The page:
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Fathers Will Share Parental Leave

The government has decided that new mothers know best, as it prepares to announce proposals that will allow them to divvy up annual parental leave allotments with husbands or partners.

Nick Clegg, deputy prime minister, will announce on Tuesday that the UK will introduce a system of shared parental leave from 2015, in a move aimed at getting more women into the workforce and encouraging men to take time off to care for children.

Leaders of small businesses have attacked the proposals, which they say will cause "unnecessary friction" between parents and employers.

Under the plans, a mother will still be entitled to 52 weeks' maternity leave – three-quarters of it paid – but will be able to trigger flexible leave at any point after the first two weeks, either "chopping up" the time by taking it in turns with her partner or taking time off together. The only rule will be that no more than 12 months can be taken in total, with no more than nine at guaranteed pay.

In theory, a new husband could take a year off for childcare duties – by combining standard two-week paternity leave with the last 50 weeks of his wife's allotment.

Mr Clegg will say the reforms have the potential to transform opportunities for young parents considering starting a family.

"You won't get to 30 and suddenly have to choose – motherhood or work – because we're making the changes that will give you a route back," he is expected to say in a speech.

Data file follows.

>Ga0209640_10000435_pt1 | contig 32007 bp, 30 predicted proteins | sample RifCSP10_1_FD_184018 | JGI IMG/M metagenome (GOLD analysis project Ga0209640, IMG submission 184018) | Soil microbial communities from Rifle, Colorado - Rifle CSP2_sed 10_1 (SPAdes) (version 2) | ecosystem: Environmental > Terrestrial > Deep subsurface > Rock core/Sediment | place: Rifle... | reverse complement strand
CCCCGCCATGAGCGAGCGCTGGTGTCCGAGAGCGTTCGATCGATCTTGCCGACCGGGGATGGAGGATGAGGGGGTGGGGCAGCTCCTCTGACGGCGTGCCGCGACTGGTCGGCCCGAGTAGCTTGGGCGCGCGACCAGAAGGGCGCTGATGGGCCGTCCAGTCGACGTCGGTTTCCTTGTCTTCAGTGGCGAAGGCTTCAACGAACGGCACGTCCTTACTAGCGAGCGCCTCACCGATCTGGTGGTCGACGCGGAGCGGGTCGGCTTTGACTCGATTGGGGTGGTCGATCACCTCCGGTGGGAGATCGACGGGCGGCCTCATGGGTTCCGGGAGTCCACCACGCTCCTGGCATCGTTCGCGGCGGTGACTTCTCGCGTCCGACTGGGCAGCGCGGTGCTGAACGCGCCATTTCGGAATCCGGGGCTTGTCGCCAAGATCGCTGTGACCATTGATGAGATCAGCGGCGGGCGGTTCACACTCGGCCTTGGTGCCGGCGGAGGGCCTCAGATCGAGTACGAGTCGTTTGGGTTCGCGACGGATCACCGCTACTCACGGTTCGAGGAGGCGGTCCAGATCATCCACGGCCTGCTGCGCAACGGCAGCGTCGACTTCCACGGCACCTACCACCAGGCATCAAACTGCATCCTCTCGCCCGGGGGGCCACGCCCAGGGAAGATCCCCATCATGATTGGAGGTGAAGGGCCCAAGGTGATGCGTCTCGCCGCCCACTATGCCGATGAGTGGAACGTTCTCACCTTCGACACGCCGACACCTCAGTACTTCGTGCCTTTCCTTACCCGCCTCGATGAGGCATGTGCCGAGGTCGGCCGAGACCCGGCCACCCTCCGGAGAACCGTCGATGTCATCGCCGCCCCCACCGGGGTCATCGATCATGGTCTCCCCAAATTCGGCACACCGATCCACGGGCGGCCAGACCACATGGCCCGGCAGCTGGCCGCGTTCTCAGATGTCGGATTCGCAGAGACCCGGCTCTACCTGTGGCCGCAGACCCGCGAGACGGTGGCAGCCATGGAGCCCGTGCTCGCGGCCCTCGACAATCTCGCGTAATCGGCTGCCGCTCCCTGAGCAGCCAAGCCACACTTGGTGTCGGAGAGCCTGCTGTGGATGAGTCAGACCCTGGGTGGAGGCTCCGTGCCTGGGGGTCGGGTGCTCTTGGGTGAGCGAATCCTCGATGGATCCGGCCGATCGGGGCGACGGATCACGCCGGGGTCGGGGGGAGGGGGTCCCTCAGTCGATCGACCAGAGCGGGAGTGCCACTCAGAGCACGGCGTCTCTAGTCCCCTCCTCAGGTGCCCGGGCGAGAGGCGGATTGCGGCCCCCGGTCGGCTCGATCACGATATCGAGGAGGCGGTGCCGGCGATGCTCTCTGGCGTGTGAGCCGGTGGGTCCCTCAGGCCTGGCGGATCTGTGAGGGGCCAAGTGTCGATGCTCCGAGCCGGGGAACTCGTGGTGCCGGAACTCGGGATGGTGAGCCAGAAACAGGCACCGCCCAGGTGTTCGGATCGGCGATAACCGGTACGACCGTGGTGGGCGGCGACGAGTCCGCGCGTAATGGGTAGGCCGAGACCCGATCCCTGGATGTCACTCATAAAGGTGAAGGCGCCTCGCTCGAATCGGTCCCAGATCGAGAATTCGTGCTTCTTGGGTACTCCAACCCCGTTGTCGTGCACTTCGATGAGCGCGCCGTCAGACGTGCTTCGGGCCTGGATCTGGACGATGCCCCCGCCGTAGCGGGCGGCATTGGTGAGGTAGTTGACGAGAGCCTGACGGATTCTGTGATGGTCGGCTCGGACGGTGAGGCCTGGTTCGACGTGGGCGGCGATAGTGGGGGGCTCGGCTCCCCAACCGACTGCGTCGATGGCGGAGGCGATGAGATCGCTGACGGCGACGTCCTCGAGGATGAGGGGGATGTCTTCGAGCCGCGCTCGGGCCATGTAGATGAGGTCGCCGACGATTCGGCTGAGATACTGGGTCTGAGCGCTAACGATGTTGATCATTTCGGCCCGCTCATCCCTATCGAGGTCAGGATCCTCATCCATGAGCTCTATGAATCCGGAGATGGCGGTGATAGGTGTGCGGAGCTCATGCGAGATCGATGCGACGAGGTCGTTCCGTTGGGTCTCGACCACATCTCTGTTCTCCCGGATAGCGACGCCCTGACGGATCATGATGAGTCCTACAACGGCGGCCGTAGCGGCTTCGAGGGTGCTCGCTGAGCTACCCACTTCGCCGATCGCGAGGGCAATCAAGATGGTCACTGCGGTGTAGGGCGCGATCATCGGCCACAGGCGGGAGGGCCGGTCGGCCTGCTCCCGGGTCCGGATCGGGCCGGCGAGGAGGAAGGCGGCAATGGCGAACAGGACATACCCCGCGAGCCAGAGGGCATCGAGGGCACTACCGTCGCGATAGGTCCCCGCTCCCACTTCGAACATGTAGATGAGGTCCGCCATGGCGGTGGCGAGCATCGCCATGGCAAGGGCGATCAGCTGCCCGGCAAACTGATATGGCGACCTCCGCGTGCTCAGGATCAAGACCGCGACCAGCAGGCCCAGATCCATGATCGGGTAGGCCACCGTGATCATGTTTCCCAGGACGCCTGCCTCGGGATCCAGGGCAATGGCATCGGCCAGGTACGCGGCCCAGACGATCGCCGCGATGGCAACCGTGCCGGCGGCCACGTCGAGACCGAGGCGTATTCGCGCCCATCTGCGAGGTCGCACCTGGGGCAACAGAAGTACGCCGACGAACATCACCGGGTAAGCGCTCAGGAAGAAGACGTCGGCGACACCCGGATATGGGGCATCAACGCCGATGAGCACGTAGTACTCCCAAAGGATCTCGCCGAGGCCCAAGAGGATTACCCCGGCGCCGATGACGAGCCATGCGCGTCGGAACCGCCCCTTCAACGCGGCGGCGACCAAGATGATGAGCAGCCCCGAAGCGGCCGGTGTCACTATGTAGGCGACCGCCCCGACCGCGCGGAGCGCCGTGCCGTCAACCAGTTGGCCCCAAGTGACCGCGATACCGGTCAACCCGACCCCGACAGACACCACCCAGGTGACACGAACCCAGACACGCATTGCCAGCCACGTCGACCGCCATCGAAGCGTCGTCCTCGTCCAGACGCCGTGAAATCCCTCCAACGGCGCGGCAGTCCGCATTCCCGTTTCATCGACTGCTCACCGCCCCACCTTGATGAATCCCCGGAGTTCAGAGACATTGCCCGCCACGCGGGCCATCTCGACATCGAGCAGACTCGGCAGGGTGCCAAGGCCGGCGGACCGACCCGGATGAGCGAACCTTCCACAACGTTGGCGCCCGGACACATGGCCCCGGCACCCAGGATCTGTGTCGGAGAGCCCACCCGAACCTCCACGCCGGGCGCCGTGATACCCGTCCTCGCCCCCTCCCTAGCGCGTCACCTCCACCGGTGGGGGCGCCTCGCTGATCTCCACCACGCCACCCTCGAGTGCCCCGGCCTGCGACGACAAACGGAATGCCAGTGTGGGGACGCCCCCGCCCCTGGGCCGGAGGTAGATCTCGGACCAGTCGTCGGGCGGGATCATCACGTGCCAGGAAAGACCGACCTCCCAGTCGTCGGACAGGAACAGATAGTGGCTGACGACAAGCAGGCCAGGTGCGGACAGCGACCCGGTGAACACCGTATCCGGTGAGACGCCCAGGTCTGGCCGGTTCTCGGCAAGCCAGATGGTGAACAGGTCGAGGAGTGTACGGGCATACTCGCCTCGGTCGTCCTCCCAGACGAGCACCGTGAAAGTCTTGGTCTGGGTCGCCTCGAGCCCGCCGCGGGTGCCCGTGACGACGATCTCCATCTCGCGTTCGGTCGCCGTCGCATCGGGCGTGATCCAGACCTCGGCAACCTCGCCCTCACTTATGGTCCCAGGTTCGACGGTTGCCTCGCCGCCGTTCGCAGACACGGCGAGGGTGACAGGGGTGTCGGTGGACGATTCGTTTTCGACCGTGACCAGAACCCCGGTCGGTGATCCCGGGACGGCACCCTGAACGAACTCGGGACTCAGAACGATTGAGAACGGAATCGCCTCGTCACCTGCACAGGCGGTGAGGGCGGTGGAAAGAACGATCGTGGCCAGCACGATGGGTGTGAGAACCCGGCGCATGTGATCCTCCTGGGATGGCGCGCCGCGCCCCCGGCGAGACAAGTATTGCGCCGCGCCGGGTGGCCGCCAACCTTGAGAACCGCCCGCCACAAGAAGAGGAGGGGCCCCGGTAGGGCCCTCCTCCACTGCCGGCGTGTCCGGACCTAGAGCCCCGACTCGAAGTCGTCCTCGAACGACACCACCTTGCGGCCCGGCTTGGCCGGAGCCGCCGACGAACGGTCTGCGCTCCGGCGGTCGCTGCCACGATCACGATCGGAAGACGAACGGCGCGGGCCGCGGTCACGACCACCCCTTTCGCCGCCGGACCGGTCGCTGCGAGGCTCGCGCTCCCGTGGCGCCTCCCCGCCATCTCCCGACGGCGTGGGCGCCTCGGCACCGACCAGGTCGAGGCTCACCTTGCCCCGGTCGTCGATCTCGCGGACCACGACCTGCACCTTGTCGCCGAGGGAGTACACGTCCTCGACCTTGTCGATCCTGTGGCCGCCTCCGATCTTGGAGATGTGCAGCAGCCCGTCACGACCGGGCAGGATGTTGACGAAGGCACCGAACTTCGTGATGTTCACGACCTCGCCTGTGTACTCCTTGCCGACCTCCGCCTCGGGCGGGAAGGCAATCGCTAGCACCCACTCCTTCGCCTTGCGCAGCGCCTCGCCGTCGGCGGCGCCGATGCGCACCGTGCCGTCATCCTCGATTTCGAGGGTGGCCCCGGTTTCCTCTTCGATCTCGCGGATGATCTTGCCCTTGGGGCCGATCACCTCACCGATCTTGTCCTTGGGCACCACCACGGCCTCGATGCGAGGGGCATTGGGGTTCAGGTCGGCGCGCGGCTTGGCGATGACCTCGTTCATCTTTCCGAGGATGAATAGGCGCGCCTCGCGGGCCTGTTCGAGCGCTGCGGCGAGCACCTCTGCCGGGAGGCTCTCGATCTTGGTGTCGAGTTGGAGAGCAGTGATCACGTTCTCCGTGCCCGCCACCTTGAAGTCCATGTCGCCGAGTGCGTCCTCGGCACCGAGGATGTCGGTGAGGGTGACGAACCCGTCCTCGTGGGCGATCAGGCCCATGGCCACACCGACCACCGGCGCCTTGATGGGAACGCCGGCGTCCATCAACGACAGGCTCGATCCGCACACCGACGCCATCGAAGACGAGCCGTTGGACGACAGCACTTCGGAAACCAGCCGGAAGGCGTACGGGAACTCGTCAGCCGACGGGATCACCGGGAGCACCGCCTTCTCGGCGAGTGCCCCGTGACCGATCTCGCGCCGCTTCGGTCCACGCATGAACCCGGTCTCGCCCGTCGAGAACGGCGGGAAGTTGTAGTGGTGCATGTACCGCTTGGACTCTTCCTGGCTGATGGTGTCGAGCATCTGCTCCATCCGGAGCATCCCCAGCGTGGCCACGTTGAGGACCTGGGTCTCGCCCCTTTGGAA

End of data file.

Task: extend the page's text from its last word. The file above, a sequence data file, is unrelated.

The deputy prime minister will also confirm plans to extend the right to request flexible working, at present available to parents of under-17s and some carers of adults, to all employees.

To make the parental leave proposals more palatable to businesses, the coalition has dropped a plan to offer fathers a guaranteed extra month's paid leave – a "daddy month" – in addition to the current two weeks' paternity leave.

However, Mr Clegg will say that flexible leave will be reviewed by 2018, when extending paternity leave will be looked at.

The concession only partly assuaged business's criticisms. Adam Marshall, policy director at the British Chambers of Commerce, said the proposals would "risk causing unnecessary friction between parents and employer, and raise unrealistic expectations about the level of flexibility most businesses will be able to accommodate".

"Allowing chunks of maternity and paternity leave of as little as one week to be taken will place a disproportionate strain on small firms and will be very complicated to administer," added John Walker, national chairman of the Federation of Small Businesses.

Mr Clegg's aides said employers would be able to veto unreasonable proposals for splitting up the leave in small chunks.

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